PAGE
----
Oh yes, oh yes! Why veteran DJ Carl Cox is still number one

Oh yes, oh yes! Why veteran DJ Carl Cox is still number one | Soho House

The three-deck wizard celebrates turning 60 with a new album and a series of blockbuster gigs, including Brighton Beach House

Saturday 2 July 2022      By Andy Morris

After five decades of four-on-the-floor from the three-deck DJ, to many of us Carl Cox still remains the number one. This summer the ‘People’s Choice’ turns 60, a techno veteran in every sense. He has accomplished everything that one might hope for as a DJ: an era-defining residency at Space in Ibiza, playing to one million people at Berlin’s Love Parade, DJing the turn of the millennium twice on the same night (first on Bondi Beach, then in Honolulu), as well as surreal gigs at everywhere from the Houses of Parliament to Stonehenge.
Cox is also seen as an overwhelming jovial force for good, an elder statesman whose catchphrase ‘Oh yes, oh yes!’ extends to his warm approach and bear hugs to newcomers and old-timers alike. Sitting in his home in Brighton, his 150,000-strong record collection in the garage next door, he seems as effervescent as ever. 
The DJ is currently preparing for a busy summer: a residency at DC-10 in Ibiza, a roadblock Brighton beach performance, a new album called Electronic Generations, and a headline gig at OVO Arena Wembley. His ready laugh – and tendency to describe basslines phonetically – makes him great company. Here, he talks about his return to the White Isle and how he remains so relentlessly positive.
Oh yes, oh yes! Why veteran DJ Carl Cox is still number one | Soho House
What do you still love about Brighton?
‘I’ve been here since 1985, but it doesn’t change that much. It still has that punk, university crowd, gay, straight, lot of arts people doing poetry, vegans doing painting thing. I love the fact that you have to, as an individual, find your own path in Brighton. You can bum around or you can create something conceptual. If you live in London, Brighton always used to be for “dirty weekends”. And you can still do the “dirty weekend”, but you can actually go to some nice restaurants as well, down at the promenade. You could even jump in the sea – but I wouldn’t.’ 
What do you like about Brighton Beach House?
‘There are sofas everywhere, areas you can work and talk. You can literally go there for breakfast and still be there for lunch, and not feel like you’ve been in the same place for so long. I didn’t think they would ever have a Soho House in Brighton. And it’s just a wonderful place to be. Whoever has the purse strings has just gone, “Right: go for it.” They’ve done an amazing job and its quality everywhere. But if you try and take a picture of someone... you’re out. If you got a mistress or something like that, you’d be pretty safe down there.’ 
Oh yes, oh yes! Why veteran DJ Carl Cox is still number one | Soho House
What do people get wrong about you?
People kind of know me and will talk about “Yeah, Space, Ibiza.” Or “That record you had out ‘I Want You (Forever)’”, and that’s it. They don’t know me for anything else. My agenda now is to give people more. I didn't want to just be back on the treadmill. If you look at a lot of the DJs, they’re proud of how many gigs they’ve booked in the next three months. I see that list and think “That is no life.” I’m going on the premise that less is more.’
Your fifth album, Electronic Generations, is out this autumn as well as a massive Wembley gig. What do you think is missing from dance music now?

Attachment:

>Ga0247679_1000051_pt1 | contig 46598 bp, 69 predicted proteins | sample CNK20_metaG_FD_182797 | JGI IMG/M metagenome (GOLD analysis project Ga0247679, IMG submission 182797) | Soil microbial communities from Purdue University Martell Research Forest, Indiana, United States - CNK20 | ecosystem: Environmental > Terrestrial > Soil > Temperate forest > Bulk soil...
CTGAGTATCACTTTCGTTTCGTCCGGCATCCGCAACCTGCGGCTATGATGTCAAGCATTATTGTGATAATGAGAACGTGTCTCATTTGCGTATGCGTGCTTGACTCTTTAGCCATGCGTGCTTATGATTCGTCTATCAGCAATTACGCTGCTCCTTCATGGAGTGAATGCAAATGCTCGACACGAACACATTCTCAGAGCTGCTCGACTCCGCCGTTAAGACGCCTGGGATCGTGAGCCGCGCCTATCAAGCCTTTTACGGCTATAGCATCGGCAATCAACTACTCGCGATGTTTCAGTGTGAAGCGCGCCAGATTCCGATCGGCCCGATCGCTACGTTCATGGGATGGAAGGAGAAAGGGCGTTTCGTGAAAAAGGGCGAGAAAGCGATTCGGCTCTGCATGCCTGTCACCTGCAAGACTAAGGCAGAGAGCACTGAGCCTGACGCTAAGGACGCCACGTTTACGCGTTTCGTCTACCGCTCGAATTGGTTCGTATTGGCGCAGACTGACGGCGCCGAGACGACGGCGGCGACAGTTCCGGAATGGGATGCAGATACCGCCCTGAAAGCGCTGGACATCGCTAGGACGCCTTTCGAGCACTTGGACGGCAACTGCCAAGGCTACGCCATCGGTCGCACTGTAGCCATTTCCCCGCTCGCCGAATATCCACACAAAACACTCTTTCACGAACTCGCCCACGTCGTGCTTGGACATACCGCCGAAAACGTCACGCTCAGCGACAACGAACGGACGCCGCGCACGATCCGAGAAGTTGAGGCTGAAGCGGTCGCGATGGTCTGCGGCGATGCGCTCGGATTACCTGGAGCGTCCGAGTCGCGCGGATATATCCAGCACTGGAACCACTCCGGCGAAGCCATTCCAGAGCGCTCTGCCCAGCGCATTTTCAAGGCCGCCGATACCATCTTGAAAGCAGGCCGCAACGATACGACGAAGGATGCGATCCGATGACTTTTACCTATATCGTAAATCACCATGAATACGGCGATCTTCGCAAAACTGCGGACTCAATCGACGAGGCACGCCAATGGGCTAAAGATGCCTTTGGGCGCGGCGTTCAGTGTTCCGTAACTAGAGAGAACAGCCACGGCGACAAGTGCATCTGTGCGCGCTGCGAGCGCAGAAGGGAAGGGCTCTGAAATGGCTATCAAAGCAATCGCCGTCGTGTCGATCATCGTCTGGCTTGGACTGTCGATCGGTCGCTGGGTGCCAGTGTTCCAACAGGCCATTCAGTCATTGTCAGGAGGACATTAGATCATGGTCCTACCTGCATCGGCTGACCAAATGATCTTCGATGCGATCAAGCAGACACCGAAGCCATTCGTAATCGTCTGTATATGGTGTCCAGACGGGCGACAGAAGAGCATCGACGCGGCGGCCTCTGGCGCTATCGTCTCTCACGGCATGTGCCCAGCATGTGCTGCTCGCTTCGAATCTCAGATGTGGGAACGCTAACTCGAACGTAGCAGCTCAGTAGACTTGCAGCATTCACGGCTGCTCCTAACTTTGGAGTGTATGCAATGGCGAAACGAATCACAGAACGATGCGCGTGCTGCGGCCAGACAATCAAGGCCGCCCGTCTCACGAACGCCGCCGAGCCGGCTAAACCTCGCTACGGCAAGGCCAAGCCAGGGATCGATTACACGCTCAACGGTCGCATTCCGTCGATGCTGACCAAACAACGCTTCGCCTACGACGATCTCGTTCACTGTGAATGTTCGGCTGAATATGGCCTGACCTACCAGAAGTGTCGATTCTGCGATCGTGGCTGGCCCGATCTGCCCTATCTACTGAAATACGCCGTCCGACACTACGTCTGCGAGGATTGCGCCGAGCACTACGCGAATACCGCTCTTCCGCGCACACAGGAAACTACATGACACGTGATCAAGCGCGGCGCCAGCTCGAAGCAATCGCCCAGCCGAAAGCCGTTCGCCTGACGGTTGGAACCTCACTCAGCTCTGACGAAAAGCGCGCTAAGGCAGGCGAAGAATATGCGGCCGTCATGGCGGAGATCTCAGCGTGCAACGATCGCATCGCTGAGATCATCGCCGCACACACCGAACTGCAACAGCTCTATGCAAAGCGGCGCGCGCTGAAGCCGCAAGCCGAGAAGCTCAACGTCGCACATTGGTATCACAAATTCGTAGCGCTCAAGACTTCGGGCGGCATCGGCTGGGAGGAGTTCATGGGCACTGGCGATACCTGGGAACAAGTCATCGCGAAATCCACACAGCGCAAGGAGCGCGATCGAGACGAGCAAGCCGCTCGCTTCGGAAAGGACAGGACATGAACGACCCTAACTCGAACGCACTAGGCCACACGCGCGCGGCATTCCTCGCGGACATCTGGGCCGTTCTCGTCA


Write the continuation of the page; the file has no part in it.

‘If you listen to the music now, it’s polished. It drops at the right places. It’s obvious what’s going to happen next, and the crowd is just following it. For me, at the Wembley show, it’ll be more live show, less DJing, so there won’t be anyone else’s music. Right to the end at my show, I’ll be flying by the seat of my pants. That’s the only thing that drives me. Because the rewards come from something that is not easy. It pays back dividends because you spent your time, energy and money to deliver something above and beyond expectations. I’m not looking for accolades, I’m just still feeding the dance floor, feeding my own soul, and sharing the love of music.’ 
Oh yes, oh yes! Why veteran DJ Carl Cox is still number one | Soho House
You’re going back to Ibiza this summer…
‘Yes. I could have just rested on my laurels and just done all the other clubs, but I didn't want to do that. I’m playing in one of the smallest clubs on the island for eight weeks. I’m just gonna bring back the vibe of Ibiza this year. At the moment, you’ve got Hï (bottle service), Ushuaïa (bottle service), Amnesia (bottle service), and Pacha (bottle service). Pacha is nice; they’ve spent a fortune on it – why shouldn’t people go and have a good time? But at DC-10, there’s no VIP tables. If you wear a nice Prada shirt, it’s gonna get sweaty and horrible. If you want to get a beer, you’ve got to get it yourself.’ 
How do you protect your mental health?
‘I lost my father, I lost my mum and should have gone mad having gone through the rave scene. We were supposed to be dead and buried by now; all that “DJs are the new rockstars”. Over 30 years, I’ve had ups and downs: lost the cat, car stolen, house broken into, record didn’t do as well as it should, my friends love me, my friends hate me, people want to kill me. I sat at home in 2020 watching my dad’s funeral on YouTube and couldn't leave the house because of the pandemic. I took strength and solace in knowing that my mum and dad would want me to carry on doing what I’m doing at the end of the day. I’m reaching out to people with the music that I love to share. That was the very thing that got me through everything.’
Carl Cox plays the sold out ‘On The Beach’ in Brighton on 23 July. His album, Electronic Generations, is out 16 September (BMG) and he plays OVO Arena Wembley on 17 September. 
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